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3 of 8 Essential Elements for Adapting Instruction to Facilitate Beginning Reading Success for Children with Special Needs

3. Children with special needs benefit from instruction that includes opportunities to maintain and transfer (generalize) the skills and strategies learned

Children with special needs benefit from activities that allow them to use their newly learned reading skills and strategies during independent practice activities (maintenance) and with a variety of materials, in different settings, and with different people (generalization). Different setting might include the special and general education teachers, the teaching assistant, and the family. Activities that promote maintenance and generalization include:

  • Application of word recognition skills to word games, different texts, spelling activities, and reading in different content areas.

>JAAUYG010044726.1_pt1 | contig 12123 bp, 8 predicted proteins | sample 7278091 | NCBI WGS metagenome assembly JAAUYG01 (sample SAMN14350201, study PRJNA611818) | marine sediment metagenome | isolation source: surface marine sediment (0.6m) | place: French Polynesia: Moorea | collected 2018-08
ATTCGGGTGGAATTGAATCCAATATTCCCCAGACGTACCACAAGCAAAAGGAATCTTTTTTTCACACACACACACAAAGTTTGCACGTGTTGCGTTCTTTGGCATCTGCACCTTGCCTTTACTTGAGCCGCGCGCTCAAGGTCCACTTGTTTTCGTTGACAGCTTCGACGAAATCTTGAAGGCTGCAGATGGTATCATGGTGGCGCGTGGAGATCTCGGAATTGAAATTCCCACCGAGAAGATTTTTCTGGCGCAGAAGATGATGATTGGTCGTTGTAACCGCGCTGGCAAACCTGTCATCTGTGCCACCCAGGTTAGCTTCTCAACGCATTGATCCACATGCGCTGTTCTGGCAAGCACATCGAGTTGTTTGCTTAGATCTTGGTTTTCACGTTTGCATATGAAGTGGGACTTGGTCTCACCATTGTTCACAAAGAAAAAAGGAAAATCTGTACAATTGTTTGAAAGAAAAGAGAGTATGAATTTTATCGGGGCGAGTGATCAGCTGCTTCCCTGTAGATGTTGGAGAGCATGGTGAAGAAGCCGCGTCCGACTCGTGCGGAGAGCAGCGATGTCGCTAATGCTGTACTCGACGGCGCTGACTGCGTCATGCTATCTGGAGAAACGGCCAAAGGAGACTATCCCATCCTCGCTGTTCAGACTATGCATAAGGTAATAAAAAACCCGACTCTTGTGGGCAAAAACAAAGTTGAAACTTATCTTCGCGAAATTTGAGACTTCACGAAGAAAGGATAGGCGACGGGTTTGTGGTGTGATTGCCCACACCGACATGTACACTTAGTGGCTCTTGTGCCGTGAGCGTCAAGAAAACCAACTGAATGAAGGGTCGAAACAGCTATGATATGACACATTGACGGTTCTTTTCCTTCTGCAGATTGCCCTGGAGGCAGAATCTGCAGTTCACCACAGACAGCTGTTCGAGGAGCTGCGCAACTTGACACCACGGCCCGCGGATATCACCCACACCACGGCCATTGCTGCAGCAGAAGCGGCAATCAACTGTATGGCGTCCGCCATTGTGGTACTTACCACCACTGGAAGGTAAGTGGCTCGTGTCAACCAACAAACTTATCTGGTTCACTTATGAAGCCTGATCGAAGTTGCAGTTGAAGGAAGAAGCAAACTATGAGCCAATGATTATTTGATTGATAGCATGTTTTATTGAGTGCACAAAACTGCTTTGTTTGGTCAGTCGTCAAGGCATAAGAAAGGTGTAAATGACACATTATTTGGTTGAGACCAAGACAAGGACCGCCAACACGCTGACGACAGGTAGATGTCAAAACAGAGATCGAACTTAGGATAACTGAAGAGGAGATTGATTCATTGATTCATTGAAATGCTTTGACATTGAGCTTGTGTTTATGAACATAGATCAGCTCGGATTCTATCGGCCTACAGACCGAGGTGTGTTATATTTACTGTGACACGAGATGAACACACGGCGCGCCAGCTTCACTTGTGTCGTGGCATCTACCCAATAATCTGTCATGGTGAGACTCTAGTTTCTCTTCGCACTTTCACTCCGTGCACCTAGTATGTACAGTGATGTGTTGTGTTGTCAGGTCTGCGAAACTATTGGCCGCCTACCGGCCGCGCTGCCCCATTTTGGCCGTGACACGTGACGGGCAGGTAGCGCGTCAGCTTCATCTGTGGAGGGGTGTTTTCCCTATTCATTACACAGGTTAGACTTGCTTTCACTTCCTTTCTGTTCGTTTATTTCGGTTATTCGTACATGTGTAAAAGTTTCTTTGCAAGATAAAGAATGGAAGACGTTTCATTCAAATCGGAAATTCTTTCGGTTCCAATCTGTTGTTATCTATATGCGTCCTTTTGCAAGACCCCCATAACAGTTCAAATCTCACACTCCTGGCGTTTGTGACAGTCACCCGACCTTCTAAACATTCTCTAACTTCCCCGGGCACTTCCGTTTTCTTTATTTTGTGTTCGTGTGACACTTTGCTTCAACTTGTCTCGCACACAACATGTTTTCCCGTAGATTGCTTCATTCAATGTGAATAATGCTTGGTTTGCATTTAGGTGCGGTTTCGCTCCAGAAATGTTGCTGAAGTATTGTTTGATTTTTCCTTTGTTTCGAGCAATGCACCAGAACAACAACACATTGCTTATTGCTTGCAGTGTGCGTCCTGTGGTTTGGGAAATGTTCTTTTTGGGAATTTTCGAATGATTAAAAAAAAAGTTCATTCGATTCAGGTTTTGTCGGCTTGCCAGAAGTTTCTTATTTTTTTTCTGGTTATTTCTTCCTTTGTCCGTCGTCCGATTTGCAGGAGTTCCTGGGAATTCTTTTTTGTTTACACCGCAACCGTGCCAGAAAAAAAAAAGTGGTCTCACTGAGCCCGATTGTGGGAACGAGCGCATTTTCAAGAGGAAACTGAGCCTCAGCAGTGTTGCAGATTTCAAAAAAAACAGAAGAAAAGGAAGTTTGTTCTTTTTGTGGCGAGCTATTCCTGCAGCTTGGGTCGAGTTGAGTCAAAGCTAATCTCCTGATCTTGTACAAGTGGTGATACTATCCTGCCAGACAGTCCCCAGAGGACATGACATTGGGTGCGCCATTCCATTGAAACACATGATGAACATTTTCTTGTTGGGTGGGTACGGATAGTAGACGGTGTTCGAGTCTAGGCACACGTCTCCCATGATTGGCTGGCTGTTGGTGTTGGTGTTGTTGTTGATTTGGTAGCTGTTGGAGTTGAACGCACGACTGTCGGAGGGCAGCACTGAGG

• Application of previously taught vocabulary in activities across the curriculum, with vocabulary games, and as part of homework.
  • Comprehension strategies used with both listening and reading such as learning how to identify the parts of a story or the main idea, or how to stop and ask questions to check their understanding.
  • Reminders of previously taught reading strategies posted in the classroom, presented on cue cards, and reinforced by teachers and parents.
  • Reading instruction using texts at children’s reading level whether in general education, special education, or other special programs.
Join me on Wednesday as we explore how children with special needs benefit from instruction in which their progress is monitored regularly and adjustments made as needed.
 

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